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102 / Driving Innovation Through Inclusion, with Bernadette Smith

Hosted by Sean Flaherty & Paul Gebel




Bernadette Smith

Equality Institute

For over 10 years, Bernadette Smith has spoken to thousands of enthusiastic business leaders and her expertise has been sought after by the New York Times, the Washington Post, and Fast Company. She’s appeared on the Today Show, the BBC, National Public Radio, CNN and more. Bernadette’s best-selling 4th book, Inclusive 360: Proven Solutions for an Equitable Organization, was released In 2021. Bernadette is CEO of Equality Institute, a boutique diversity, equity, and inclusion firm.

Inclusion is for everyone, says guest Bernadette Smith, CEO of Equality Institute. And, she adds, it’s good for business. Companies that prioritize diversity, equity, and inclusion are more profitable than those that don’t. But the key piece of DEI best practices, she concludes, is inclusion. “In order to realize the financial benefits, we have to unleash psychological safety; we have to unleash inclusion.”

In this episode, Bernadette joins Sean and Paul and shares her best practices for bringing an inclusive mindset to your organization, many of which are captured in her best-seller, Inclusive 360: Proven Solutions for an Equitable Organization. She “keeps it real” in this discussion and is not afraid to admit that she’s still learning, too.

“We’re all on our own learning journey, whatever it happens to be or look like,” she says. “And when leaders model that, and share a sense of their own vulnerability, it gives other folks permission to do the same.”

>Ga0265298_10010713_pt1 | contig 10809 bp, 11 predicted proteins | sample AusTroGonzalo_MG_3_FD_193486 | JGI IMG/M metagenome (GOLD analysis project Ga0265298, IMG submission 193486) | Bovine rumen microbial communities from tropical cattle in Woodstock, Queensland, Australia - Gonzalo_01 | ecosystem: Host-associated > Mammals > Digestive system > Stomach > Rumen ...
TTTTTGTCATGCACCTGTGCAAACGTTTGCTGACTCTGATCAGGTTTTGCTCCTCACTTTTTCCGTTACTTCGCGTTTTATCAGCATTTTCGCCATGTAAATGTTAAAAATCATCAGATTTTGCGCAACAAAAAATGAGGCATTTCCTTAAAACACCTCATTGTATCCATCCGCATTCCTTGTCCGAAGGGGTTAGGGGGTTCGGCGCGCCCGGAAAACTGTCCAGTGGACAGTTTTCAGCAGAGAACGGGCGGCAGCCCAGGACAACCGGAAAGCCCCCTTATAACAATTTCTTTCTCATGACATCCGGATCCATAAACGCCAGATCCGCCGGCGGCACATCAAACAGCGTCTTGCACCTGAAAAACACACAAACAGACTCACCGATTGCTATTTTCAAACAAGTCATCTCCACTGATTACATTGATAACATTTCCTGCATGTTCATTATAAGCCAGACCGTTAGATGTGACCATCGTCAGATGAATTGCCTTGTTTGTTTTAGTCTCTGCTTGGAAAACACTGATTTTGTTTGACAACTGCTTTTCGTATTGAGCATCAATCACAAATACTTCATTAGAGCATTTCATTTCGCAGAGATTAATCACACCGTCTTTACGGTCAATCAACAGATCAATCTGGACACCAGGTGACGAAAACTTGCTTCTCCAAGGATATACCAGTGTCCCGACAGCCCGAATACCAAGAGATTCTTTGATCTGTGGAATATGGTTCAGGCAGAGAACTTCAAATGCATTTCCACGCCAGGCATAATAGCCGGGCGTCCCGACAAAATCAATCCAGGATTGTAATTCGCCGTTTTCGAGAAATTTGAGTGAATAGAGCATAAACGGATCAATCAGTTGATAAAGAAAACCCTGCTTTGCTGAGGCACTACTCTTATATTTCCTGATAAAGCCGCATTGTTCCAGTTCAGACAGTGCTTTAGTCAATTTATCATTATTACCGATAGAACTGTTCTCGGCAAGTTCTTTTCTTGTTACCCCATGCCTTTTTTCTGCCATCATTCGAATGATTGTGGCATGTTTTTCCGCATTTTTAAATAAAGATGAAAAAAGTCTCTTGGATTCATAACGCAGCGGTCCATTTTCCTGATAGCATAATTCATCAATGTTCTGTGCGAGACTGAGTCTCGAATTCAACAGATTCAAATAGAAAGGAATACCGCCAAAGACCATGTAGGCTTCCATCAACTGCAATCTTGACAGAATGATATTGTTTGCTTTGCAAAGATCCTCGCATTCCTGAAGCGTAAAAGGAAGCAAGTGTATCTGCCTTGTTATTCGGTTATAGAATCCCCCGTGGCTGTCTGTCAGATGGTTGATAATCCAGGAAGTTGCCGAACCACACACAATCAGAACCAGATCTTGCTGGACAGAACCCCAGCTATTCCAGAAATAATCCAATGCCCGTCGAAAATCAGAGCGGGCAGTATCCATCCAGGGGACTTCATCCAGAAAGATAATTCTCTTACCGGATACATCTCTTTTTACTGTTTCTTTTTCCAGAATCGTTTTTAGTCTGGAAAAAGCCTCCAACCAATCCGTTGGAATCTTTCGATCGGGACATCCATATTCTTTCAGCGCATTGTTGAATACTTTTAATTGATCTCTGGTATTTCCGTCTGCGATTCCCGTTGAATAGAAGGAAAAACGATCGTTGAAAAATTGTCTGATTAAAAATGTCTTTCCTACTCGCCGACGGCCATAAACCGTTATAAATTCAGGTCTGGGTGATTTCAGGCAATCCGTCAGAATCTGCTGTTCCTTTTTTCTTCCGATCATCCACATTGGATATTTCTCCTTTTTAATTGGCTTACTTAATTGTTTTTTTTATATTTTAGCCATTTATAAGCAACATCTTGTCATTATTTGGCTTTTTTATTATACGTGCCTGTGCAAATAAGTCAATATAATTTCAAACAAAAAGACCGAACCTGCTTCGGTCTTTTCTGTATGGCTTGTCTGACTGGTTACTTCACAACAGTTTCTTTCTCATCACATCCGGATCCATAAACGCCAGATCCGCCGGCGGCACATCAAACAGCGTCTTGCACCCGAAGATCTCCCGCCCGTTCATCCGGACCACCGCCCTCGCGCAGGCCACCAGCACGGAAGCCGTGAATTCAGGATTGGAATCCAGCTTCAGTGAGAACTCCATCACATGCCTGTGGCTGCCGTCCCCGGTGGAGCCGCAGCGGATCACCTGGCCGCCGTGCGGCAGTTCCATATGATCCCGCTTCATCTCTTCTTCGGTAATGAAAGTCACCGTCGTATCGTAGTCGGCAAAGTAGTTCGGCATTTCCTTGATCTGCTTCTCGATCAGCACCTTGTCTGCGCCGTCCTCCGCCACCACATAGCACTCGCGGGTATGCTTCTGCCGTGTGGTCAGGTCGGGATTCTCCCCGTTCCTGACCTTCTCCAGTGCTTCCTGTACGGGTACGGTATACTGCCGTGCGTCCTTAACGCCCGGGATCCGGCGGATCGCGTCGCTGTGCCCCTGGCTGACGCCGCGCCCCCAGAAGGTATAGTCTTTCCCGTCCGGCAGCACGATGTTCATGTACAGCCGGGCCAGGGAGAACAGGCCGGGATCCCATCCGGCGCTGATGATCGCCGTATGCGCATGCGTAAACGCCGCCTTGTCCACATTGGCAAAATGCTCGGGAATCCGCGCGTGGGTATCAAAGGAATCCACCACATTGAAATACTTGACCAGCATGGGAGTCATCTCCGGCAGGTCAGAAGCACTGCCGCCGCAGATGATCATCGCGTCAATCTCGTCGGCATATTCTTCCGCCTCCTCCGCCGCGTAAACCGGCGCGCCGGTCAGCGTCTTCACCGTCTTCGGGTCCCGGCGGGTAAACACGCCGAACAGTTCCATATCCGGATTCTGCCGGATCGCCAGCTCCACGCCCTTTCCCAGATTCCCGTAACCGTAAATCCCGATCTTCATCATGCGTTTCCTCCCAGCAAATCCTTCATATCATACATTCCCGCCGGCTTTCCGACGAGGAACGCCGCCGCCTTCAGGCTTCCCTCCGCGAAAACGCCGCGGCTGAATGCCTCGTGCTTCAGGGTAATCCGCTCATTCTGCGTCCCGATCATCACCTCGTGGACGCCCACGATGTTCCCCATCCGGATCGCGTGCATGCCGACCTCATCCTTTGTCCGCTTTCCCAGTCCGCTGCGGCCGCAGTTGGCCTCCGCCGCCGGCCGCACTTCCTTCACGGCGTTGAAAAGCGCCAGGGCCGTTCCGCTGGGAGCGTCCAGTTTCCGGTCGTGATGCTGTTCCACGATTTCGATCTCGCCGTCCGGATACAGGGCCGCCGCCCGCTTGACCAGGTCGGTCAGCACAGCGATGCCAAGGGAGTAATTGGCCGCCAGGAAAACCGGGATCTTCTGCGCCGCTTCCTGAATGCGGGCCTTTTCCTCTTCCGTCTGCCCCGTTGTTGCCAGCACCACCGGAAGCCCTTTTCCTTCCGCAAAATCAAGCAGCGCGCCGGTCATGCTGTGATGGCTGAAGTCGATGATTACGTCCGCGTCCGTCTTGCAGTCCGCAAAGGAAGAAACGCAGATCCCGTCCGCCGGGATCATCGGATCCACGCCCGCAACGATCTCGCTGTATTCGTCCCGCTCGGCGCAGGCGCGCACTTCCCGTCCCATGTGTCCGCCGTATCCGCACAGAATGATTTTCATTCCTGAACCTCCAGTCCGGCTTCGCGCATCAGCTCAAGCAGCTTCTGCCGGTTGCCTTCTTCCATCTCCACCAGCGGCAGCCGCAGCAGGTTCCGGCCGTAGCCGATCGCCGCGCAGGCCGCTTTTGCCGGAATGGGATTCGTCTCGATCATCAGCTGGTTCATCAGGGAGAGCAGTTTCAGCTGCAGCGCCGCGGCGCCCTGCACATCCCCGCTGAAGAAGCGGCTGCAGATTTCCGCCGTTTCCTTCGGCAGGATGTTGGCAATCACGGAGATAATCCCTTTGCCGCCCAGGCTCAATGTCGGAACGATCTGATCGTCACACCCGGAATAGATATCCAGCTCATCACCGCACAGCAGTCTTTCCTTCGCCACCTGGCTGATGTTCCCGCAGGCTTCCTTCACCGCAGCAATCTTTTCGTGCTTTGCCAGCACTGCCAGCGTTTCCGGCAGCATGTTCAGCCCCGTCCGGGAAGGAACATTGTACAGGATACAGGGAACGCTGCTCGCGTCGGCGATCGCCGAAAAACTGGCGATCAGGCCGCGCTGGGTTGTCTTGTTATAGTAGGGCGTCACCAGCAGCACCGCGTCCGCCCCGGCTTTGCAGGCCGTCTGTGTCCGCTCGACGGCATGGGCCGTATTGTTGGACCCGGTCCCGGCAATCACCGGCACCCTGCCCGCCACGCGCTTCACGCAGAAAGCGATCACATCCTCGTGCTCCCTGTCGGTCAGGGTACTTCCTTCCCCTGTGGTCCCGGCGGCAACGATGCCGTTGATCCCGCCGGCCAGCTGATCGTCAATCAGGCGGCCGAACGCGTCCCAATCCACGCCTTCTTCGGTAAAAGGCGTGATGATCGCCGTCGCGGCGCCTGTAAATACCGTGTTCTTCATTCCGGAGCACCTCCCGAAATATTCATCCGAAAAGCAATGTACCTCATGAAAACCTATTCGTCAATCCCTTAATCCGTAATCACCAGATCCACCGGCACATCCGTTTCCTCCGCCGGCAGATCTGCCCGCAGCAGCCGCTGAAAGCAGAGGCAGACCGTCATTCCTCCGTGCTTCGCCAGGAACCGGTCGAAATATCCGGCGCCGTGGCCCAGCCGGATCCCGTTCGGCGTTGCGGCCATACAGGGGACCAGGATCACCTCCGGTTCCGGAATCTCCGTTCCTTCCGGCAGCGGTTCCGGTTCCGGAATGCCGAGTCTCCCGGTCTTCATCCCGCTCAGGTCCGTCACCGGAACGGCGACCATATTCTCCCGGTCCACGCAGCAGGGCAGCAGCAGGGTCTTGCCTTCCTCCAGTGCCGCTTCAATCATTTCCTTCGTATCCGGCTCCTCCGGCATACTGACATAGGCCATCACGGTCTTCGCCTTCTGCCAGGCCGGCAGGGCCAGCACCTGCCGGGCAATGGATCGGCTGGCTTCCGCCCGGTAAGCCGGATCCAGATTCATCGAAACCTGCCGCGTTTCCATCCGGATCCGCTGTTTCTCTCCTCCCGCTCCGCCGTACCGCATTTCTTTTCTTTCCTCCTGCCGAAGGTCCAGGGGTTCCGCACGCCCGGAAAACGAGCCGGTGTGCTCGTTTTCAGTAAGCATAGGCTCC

Bernadette presents the A-R-C Method, a framework for getting to connection before content – a mantra that drives better conversations among teams. With practice, this simple method can help you create a more inclusive environment where there is genuine learning among individuals from diverse backgrounds.

  • Ask. Be curious. Learn more about another person’s perspective. Allow yourself to be vulnerable.
  • Respect. Be present and attentive. Listen…actively. Trust will follow.
  • Connect. We’re all on our own learning journey.

Using the A-R-C method is one way to foster the inclusion that drives innovation.

Catch the whole pod with Bernadette Smith, and bring a true DEI mindset to your organization.

Save the date! The ITX Product + Design Conference is back. June 22-23, Rochester, NY. Learn more.

Paul [00:00:19] Hello and welcome to Product Momentum, where we hope to entertain, educate, and celebrate the amazing product people who are helping to shape our community’s way ahead. My name is Paul Gebel and I’m the Director of Product Innovation at ITX. Along with my co-host Sean Flaherty, and our amazing production team and occasional guest host, we record and release a conversation with a product thought leader, writer, speaker, or maker who has something to share with the community every two weeks.

Sean [00:00:43] Super excited to have Bernadette Smith on our podcast today talking about inclusion and diversity; how it plays a huge role in creating innovation on your teams. I’m so excited about this conversation, Paul, it went so well.

Paul [00:00:56] Oh, it was a blast. Absolutely illuminating. I think the takeaways for our listeners and their teams that they’re working with day to day as well as the users that they’re building products for, there’s something for everyone here.